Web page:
Edu-larps come in many shapes and colors, as they are of creative nature by design. Therefore our games and methods vary from short exercises to full day events, with longer feedback sessions and additional learning opportunities. Topics range from fantasy inspired worlds and “what if?”-scenarios all the way to modern day events. In an effort to emphasise the cooperative aspect of the project, all games were played and tested during special train-the-trainer meetings, benefitting from the different backgrounds and expertice of the project partners.
Short larping exercises
These short exercises, developed by LajvVerkstaden, are typically guided by an experienced host and can be played in less than 1 hour. The Goal is to get an easy intoduction into larping and how to set up your own larp.
A more serious toned larp about revolution and the concequences in an autocratic state.
School of Magic
Ever wondered, what it would be like to be teached by an evil wizard in a school full of mages? This exercise is especially designed for kids, but interesting for adults nonetheless.
Fish Bowl larp
This exercise goes into detail about the “how to” of designing and setting up a short larp experience.
more impressions of TTL1
Theatre of The Oppressed
Full day event - Minosia Labyrinth
At the inaugural training of the project „If I were in your shoes“, the partner organization Solar e.V. from Berlin presented the simulation game „Minosia Labyrinth“. The Minosia Labyrinth is an interactive and educational role-play and simulation game about migration in Europe, drawing on the principles of edu-larp.
Minosia Labyrinth is a game that takes place in Minosia, a fictional country in Europe where a considerable number of migrants arr ive due to different reasons. In the country there are about 10 official stations related with migration procedures, such as: Immigration Office, Asylum Centre, Language School, Border Police, etc. As in real life, a variety of migrants from diverse countries seek to move to Minosia, but integrating into the country— which means achieving a legal status, learning the language and finding a job— is filled with obstacles.
The game aims to raise awareness on the complexities of the migration process and the difficulties migrants and refugees face in Europe. During the game, players move within a kind of labyrinth of institutions and interactions with other players. In this way, they encounter various barriers, such as laws and regulations, deadlocked bureaucracy, language barriers, racism and discrimination, (de)privileges and prejudices.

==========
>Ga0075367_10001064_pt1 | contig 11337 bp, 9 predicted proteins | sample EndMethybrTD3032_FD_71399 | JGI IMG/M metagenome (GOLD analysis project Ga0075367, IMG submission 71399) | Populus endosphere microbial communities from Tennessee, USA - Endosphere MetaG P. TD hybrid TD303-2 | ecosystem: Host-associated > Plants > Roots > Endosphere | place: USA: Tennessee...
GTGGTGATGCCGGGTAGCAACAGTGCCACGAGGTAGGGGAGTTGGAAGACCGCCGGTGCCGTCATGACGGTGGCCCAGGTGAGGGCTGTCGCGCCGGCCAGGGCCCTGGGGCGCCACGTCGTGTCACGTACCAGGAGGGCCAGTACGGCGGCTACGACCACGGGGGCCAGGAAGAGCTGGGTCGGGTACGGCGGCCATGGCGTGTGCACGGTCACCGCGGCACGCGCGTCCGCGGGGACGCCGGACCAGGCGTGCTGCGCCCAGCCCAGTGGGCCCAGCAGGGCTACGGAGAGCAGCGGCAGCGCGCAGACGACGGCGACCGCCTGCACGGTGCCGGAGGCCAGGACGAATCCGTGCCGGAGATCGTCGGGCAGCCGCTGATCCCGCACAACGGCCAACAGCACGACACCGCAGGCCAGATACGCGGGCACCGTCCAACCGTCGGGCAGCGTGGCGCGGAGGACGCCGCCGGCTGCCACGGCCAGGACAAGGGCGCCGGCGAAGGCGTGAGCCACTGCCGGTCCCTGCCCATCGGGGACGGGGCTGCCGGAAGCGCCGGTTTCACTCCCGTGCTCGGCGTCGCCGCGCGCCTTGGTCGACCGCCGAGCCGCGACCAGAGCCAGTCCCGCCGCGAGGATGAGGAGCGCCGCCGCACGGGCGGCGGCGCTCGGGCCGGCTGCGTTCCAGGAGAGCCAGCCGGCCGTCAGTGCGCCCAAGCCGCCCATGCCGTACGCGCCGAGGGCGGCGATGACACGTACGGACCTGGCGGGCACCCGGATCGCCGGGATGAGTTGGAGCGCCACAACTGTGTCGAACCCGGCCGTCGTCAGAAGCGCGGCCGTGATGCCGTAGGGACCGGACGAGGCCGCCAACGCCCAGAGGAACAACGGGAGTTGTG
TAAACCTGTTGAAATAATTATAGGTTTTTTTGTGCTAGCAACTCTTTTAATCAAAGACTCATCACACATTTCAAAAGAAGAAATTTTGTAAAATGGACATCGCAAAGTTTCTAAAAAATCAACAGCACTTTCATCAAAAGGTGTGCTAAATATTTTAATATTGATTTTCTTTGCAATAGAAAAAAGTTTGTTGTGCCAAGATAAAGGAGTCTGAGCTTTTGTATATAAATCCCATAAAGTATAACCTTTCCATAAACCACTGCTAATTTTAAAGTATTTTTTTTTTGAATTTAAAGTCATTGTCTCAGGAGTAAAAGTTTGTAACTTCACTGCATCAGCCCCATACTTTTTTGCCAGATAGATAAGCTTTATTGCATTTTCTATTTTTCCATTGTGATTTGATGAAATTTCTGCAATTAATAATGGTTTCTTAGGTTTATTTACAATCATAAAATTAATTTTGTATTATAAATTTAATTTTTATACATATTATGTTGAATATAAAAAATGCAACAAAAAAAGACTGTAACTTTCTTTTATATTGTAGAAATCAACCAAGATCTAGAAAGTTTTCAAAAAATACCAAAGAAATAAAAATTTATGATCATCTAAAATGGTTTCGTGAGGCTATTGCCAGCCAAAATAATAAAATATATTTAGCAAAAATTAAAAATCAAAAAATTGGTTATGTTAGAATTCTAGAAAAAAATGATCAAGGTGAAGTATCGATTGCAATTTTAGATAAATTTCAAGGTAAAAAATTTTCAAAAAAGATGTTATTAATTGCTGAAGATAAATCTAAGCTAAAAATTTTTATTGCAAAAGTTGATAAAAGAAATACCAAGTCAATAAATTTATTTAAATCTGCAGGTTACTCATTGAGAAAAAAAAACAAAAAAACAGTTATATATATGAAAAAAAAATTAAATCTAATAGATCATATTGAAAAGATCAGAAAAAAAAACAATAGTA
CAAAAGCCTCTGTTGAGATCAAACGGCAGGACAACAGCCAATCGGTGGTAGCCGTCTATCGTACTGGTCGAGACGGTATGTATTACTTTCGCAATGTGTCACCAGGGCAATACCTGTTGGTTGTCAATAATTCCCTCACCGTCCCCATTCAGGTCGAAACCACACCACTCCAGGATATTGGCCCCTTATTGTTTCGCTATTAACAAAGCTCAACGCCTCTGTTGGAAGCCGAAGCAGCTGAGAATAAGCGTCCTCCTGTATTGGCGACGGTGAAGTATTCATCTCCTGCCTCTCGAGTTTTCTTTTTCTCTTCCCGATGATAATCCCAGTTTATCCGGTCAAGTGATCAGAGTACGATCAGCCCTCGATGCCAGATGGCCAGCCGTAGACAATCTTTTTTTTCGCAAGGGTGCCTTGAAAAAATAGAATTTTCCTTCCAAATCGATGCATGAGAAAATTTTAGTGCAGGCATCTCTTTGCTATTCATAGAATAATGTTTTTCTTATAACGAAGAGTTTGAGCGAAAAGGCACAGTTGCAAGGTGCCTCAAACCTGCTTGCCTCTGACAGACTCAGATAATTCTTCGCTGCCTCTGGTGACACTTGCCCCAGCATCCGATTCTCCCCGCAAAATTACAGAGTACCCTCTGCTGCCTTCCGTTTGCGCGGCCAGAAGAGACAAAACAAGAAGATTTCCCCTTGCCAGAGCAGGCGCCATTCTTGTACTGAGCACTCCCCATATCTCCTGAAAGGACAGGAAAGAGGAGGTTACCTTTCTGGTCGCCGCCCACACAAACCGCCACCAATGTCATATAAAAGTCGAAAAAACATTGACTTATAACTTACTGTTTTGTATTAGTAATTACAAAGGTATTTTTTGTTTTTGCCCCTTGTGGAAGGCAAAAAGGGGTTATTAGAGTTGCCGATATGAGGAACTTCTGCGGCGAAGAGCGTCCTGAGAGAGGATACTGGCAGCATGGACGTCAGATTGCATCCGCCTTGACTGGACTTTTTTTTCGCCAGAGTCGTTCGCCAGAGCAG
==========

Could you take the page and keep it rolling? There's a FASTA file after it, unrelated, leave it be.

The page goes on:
The format of a simulation and role-playing game was chosen in order to make the stories and experiences relating to migration more real and tangible for the learners/players. As in the description of the overarching Erasmus Project, the game is a way for players to „step into the shoes“ of other groups— for example allowing people with migration backgrounds to try out the role of an immigration officer or journalist, on the other hand allowing people who have no experience with fleeing or migrating to step into the role of a refugee character. Each of the 28 participants received a different role to play and to understand. The game offers an entry to subsequently enter into a conversation about (institutionalized) racism, discrimination, privileges and stereotypes. Various educational methods and non-formal tools are integrated into the post-game debriefing.
Minosia Labyrinth has been developed as an educational toolkit for use in various (non-formal) educational sectors. The game is suitable for multipliers in various fields, such as non-profit organizations, schools, universities, teachers, social workers, youth workers, volunteers and professionals who work for and with migrants and refugees. The direct target groups are learners and trainees in (non-) formal adult and youth education from different fields, age and background. The game was born as a result of the collaboration of 4 partner organizations from The Netherlands, Germany, Italy and Romania during a 3-year project co-funded by the Erasmus+ Program of the European Union. People with a migration and refugee background were some of the key contributors during game development, working both on the facilitation and game design, as well as telling the stories that became part of the narrative. At the international training event from „If I were in your shoes“, the English version was played, but multiple versions exist in the languages of the respective partner countries.
Click here for the Minosia Labyrinth Website